Diabetic Retinopathy


Diabetic retinopathy is a diabetes condition that affects the eyes. It's caused by damage to the blood vessels of the light-sensitive tissue at the back of the eye (retina). There are two types of diabetic retinopathy: nonproliferative diabetic retinopathy (NPDR) and proliferative diabetic retinopathy (PDR).

  1. NPDR, commonly known as background retinopathy, is an early stage of diabetic retinopathy in which tiny blood vessels within the retina leak blood or fluid. The leaking fluid causes the retina to swell or to form deposits called exudates. Many people with diabetes have mild NPDR, which usually does not affect their vision. When vision is affected it is the result of macular edema, macular ischemia or both. Macular edema is swelling or thickening of the macula, a small area in the center of the retina that allows us to see fine details. While it’s the most common cause of visual loss in diabetes, peripheral vision still continues to function. Macular ischemia is when small blood vessels (capillaries) close and the macula no longer receives sufficient blood supply to work properly.
  2. PDR is present when abnormal new vessels (neovascularization) begin growing on the surface of the retina or optic nerve. The main cause of PDR is widespread closure of retinal blood vessels, preventing adequate blood flow. The retina responds by growing new blood vessels in an attempt to supply blood to the area where the original vessels closed. PDR may cause more severe vision loss than NPDR because it can affect both central and peripheral vision.


You might not have symptoms in the early stages of diabetic retinopathy. As the condition progresses, diabetic retinopathy symptoms may include:

  • Spots or dark strings floating in your vision (floaters)
  • ‍Blurred vision
  • Impaired color vision
  • ‍Fluctuating vision
  • ‍Vision loss
  • Dark or empty areas in your vision

Diabetic retinopathy usually affects both eyes.


When blood sugar levels are too high for extended periods of time, it can damage capillaries (tiny blood vessels) that supply blood to the retina. Over time, these blood vessels begin to leak fluids and fats, causing edema (swelling). Eventually, these vessels can close off, called ischemia. These problems are signs of non-proliferative diabetic retinopathy (NPDR).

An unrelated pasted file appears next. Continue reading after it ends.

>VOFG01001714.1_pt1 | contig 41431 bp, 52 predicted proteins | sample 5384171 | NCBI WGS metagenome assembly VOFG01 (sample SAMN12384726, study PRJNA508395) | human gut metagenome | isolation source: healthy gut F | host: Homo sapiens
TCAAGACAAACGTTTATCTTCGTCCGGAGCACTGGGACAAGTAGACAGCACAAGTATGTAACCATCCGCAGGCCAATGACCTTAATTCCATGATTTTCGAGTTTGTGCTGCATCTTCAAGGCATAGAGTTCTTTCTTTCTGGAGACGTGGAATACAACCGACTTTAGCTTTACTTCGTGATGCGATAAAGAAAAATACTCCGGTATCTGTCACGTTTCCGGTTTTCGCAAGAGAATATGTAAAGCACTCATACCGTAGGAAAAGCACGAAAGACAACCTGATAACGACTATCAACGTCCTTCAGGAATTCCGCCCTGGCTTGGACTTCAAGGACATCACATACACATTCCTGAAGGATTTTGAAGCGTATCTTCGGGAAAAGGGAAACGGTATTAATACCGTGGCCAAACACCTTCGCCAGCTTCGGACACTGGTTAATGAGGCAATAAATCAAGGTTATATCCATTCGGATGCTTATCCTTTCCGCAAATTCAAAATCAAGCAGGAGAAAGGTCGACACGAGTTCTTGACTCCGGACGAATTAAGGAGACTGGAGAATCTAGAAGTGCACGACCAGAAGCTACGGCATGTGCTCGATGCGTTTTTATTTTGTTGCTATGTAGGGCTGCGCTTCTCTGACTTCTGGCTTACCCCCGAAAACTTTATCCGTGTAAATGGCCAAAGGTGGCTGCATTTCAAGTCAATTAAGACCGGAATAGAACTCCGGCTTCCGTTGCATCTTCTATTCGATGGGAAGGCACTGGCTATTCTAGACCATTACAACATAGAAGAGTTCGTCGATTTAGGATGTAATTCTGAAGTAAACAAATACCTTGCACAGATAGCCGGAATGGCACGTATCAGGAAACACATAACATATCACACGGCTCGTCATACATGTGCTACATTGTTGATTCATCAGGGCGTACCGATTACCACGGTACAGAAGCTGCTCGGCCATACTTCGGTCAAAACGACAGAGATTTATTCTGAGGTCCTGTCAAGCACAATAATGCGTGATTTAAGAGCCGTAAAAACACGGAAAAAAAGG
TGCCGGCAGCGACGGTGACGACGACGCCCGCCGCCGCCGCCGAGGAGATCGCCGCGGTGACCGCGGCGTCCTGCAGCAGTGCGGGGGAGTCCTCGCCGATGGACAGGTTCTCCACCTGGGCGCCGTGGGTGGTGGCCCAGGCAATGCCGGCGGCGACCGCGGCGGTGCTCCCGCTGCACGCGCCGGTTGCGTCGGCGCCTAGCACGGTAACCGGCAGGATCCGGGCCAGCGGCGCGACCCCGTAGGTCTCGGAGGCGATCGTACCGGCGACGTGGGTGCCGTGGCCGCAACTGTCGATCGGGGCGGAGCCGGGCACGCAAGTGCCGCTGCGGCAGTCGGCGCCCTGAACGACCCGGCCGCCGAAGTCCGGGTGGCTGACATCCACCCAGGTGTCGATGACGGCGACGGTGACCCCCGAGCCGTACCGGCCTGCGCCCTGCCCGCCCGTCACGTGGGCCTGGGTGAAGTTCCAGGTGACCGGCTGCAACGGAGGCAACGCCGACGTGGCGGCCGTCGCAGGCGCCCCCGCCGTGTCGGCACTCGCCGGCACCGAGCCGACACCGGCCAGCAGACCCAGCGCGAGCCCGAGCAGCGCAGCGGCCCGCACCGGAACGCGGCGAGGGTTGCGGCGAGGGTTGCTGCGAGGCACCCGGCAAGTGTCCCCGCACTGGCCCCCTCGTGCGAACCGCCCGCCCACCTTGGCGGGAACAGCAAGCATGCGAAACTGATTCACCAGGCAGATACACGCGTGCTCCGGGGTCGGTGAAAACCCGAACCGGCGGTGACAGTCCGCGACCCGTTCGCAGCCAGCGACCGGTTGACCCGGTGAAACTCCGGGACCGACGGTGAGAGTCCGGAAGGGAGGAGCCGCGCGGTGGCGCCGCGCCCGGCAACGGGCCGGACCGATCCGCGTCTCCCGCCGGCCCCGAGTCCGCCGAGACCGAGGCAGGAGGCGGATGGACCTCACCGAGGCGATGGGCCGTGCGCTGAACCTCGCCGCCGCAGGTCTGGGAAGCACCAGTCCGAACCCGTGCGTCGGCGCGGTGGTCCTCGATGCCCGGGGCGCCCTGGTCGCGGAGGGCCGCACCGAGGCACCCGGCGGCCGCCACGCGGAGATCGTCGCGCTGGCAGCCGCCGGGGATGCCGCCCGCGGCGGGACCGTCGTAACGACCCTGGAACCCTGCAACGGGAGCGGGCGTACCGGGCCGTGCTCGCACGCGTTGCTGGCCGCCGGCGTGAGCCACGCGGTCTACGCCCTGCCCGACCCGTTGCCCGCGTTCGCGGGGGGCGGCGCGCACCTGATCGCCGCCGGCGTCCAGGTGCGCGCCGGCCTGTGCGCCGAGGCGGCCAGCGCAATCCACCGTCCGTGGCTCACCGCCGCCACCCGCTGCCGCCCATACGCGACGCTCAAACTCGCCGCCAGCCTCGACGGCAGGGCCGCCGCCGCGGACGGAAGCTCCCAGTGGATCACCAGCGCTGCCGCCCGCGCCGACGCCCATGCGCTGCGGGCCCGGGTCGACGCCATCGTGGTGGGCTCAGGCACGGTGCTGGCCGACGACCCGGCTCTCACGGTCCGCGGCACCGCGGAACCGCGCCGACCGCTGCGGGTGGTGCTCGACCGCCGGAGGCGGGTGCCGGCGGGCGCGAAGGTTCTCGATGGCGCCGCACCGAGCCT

As diabetic eye problems are left untreated, proliferative diabetic retinopathy (PDR) can develop. Blocked blood vessels from ischemia can lead to the growth of new abnormal blood vessels on the retina (called neovascularization) which can damage the retina by causing wrinkling or retinal detachment. Neovascularization can even lead to glaucoma, damage to the optic nerve that carries images from your eye to your brain.

Maintaining strict control of blood sugar and blood pressure, as well as having regular diabetic retinopathy screenings by your eye doctor are keys to preventing diabetic retinopathy and vision loss. Controlling blood sugar and also help to prevent the development of cataracts, as diabetes is a risk factor for cataracts.


An ophthalmologist can often diagnose and treat serious retinopathy before you are aware of any vision problems. The ophthalmologist dilates your pupil and looks inside of the eye with special equipment and lenses.

If your ophthalmologist finds diabetic retinopathy, special tests may be ordered such as colored photographs of the retina or a fluorescein angiography to find out if you need treatment. In this test a dye is injected into your arm and photos of your eye are taken to detect where fluid is leaking.


The best treatment is to prevent the development of retinopathy as much as possible. Strict control of your blood sugar will significantly reduce the long-term risk of vision loss from diabetic retinopathy. If high blood pressure and kidney problems are present, they need to be treated.

  • ‍Medical Treatment – In certain cases, your ophthalmologist may choose to treat your macular edema with injections of medicine in your eye. These special shots of medicine, called intravitreal injections, may be steroids or other medications. They are designed to shrink the swelling of the macula.
  • ‍Laser Surgery – This is often recommended for people with macular edema, PDR and neovascular glaucoma. For macular edema, laser surgery is used to prevent further loss of vision. For PDR, laser surgery is used to shrink abnormal new vessels and prevent them from future growth. Laser surgery does not cure diabetic retinopathy and multiple treatments over time are sometimes necessary.
  • Virectomy – In advanced PDR this procedure may be recommended. A virectomy involves removing the blood-filled vitreous and replacing it with a clear solution. Your ophthalmologist may wait several months to see if the blood clears on its own before performing a virectomy.
Mayo Clinic